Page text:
Sister Megan Rice, an 84-year-old nun, was sentenced to 35 months in prison for her role in a protest at a Tennessee nuclear facility.
Rice was found guilty in May, along with fellow anti-nuclear activists Greg Boertje-Obed and Michael Walli, of destroying U.S. government property and causing more than $1,000 in damage to federal property. In the early morning of July 28, 2012, the three activists cut through a chain link fence at the perimeter of the Y-12 National Security Complex in Oak Ridge, Tennessee.
While at the nuclear facility, touted as one of the nation's most secure and tightly monitored, Rice, Boertje-Obed, and Walli cut through three more chain-link fences to reach a nuclear weapons storage bunker, on which they hung banners and painted messages.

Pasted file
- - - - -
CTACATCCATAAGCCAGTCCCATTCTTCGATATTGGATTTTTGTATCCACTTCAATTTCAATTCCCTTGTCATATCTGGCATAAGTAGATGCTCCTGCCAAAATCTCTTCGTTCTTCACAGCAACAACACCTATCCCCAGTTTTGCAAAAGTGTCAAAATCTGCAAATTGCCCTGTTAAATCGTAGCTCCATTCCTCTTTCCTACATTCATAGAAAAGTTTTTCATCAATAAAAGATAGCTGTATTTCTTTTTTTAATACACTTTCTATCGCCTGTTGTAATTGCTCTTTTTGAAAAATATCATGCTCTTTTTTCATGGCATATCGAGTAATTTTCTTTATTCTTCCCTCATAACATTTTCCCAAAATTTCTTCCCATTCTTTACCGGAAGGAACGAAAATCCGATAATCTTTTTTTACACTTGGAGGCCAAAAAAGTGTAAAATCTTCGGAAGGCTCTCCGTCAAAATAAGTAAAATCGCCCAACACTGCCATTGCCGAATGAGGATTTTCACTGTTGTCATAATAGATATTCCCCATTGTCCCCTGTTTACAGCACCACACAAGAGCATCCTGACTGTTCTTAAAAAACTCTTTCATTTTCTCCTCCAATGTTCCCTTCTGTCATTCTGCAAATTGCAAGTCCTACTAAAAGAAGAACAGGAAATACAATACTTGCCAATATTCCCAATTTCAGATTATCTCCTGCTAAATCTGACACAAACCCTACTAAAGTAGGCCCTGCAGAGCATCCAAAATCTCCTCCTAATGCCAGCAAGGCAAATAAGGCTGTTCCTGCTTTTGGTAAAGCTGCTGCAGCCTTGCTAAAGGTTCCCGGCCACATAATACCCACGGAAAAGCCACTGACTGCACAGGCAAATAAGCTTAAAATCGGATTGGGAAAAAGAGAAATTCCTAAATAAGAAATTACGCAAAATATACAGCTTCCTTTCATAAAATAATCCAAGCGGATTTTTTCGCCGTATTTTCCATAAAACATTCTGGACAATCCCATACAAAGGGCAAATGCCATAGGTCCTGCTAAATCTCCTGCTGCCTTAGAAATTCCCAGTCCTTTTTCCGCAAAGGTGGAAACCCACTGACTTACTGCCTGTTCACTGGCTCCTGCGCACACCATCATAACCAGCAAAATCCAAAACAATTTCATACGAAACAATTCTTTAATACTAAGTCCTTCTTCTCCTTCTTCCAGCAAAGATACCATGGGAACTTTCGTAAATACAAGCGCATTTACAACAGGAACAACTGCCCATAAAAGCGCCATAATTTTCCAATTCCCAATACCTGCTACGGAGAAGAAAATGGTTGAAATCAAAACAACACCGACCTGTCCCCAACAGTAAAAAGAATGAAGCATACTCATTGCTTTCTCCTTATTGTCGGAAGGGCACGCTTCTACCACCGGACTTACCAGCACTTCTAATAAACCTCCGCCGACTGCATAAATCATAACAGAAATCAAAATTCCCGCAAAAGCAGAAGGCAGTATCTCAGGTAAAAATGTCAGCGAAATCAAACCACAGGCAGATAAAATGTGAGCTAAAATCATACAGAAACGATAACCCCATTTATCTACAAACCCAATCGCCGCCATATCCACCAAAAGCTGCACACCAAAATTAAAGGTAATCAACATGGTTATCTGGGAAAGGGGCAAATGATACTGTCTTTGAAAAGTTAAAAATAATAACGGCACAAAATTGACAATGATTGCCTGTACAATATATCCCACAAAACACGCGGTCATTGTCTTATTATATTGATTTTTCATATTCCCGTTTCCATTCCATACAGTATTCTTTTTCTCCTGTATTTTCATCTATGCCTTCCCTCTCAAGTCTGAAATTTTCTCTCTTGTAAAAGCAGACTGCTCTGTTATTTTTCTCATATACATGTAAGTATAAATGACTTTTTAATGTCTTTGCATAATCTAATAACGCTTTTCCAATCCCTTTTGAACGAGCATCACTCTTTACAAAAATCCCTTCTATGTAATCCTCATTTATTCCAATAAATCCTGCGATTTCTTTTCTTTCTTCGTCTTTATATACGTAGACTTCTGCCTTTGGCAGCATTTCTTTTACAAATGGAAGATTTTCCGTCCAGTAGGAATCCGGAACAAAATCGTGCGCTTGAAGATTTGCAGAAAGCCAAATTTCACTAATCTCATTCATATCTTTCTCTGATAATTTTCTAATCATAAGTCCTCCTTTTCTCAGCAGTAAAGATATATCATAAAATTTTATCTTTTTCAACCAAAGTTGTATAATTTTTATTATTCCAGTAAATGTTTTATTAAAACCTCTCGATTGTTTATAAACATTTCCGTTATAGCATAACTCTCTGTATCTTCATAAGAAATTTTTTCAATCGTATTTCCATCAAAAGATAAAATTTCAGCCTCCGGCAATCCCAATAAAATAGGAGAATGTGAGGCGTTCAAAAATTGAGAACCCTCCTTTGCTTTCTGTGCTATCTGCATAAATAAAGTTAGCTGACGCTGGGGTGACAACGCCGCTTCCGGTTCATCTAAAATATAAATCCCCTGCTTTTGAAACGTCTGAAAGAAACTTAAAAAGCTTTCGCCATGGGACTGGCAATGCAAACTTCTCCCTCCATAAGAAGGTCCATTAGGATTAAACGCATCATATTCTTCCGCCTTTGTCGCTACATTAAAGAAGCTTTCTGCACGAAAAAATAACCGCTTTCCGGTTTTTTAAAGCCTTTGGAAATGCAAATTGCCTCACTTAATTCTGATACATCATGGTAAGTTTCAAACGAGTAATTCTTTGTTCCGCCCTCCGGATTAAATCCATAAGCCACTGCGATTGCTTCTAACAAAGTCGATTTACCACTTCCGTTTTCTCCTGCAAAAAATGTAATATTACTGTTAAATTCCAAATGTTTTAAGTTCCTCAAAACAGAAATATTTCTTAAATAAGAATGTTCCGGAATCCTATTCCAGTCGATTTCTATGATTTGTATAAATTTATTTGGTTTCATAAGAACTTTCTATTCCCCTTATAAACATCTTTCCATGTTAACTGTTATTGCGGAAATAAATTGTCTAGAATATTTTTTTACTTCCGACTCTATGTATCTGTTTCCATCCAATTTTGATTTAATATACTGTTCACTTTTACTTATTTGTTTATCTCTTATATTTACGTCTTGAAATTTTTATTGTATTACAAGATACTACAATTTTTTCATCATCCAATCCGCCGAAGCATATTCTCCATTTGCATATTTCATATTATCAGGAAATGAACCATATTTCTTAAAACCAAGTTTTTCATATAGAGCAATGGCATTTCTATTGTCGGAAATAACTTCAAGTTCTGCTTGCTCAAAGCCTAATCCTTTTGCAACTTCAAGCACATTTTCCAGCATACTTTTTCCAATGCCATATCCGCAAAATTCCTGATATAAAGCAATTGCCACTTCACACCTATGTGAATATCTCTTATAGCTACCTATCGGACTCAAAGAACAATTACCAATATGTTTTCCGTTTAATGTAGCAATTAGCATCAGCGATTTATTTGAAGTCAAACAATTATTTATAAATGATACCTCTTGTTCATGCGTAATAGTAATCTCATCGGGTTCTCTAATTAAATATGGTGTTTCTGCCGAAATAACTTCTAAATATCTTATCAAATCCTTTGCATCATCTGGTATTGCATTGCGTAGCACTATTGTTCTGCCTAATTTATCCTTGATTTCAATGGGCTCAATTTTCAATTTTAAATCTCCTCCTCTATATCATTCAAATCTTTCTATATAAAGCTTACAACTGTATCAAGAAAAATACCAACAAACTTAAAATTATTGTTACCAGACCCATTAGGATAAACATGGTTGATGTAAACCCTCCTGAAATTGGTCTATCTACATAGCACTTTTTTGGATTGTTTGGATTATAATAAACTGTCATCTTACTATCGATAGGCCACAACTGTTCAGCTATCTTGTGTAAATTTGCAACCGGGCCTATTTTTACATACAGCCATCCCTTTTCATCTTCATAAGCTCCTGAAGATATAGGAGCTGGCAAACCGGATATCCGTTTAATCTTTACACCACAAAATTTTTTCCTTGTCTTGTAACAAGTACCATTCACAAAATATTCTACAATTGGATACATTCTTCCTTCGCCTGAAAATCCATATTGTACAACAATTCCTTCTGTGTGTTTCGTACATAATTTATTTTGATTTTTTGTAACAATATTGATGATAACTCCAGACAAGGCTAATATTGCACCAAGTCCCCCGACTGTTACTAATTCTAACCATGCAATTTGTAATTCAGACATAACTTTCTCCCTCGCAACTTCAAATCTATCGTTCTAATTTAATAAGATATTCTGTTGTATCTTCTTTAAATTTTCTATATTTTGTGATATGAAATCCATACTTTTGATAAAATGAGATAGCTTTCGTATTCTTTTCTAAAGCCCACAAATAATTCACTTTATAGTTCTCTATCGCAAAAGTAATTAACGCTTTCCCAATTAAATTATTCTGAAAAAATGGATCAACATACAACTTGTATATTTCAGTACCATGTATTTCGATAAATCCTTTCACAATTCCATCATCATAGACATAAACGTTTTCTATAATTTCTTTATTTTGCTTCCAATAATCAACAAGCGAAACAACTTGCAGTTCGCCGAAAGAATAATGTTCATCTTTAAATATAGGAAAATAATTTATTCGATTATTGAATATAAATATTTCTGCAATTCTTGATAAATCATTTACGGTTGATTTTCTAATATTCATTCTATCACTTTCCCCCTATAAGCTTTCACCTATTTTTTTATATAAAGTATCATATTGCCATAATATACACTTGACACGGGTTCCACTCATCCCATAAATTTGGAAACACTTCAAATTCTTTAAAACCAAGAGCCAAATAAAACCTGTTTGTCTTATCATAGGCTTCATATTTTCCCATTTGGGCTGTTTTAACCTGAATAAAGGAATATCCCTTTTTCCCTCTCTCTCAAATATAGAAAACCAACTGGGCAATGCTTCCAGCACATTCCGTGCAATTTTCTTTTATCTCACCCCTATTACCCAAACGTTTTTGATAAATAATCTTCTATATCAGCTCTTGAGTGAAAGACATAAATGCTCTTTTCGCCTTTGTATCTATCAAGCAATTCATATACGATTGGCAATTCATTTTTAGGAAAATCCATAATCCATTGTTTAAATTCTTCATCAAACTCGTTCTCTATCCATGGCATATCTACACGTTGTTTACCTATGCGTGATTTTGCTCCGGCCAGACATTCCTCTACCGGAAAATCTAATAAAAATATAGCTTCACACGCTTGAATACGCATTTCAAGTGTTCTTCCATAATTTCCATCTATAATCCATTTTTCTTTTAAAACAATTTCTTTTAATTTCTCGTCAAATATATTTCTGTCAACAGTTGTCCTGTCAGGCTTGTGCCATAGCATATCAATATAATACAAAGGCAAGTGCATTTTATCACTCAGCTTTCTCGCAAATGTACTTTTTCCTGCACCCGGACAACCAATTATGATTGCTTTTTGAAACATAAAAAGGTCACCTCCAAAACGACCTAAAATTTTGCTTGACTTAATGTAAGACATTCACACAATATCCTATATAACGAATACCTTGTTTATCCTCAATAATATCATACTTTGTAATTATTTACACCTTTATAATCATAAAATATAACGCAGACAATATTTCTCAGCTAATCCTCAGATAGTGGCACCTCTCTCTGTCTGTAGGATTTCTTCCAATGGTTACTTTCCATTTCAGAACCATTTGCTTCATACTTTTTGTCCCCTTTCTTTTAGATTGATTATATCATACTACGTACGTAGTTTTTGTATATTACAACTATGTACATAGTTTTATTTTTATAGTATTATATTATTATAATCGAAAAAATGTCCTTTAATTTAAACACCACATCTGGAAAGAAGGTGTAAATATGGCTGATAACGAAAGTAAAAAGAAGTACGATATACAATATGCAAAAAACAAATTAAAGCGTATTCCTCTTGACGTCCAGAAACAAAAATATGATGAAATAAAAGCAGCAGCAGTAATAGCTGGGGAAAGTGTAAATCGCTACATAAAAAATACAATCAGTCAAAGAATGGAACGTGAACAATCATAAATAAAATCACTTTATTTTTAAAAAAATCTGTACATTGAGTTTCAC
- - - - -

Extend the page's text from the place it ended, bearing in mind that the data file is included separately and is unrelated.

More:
After nearly three hours, facility security arrested the protesters. At the time, the three were singing.
Prosecutors had been pursuing charges that would have carried prison terms of up to 30 years for Rice and her fellow defendants. Boertje-Obed and Walli both received sentences of 62 months in prison. All three will serve concurrent sentences and will be credited for the nine months they have spent awaiting sentencing.
The break-in, and the embarrassment that ensued, led the government to renew scrutiny on its security measures at nuclear weapons sites. Congress held a series of hearings and issued recommendations to regulatory agencies. At the trial, Rice testified that she had not expected to be able to make it so far into the secure facility. "That stunned me," she said.
The three activists are members of Transform Now Plowshares, an anti-nuclear group comprised of people of faith.
Rice said in her closing statement that she did not fear jail time. "Please have no leniency with me," Sister Rice told the judge in her closing statement. "To remain in prison for the rest of my life would be the greatest gift you could give me," she said, according to a report by the Christian Science Monitor.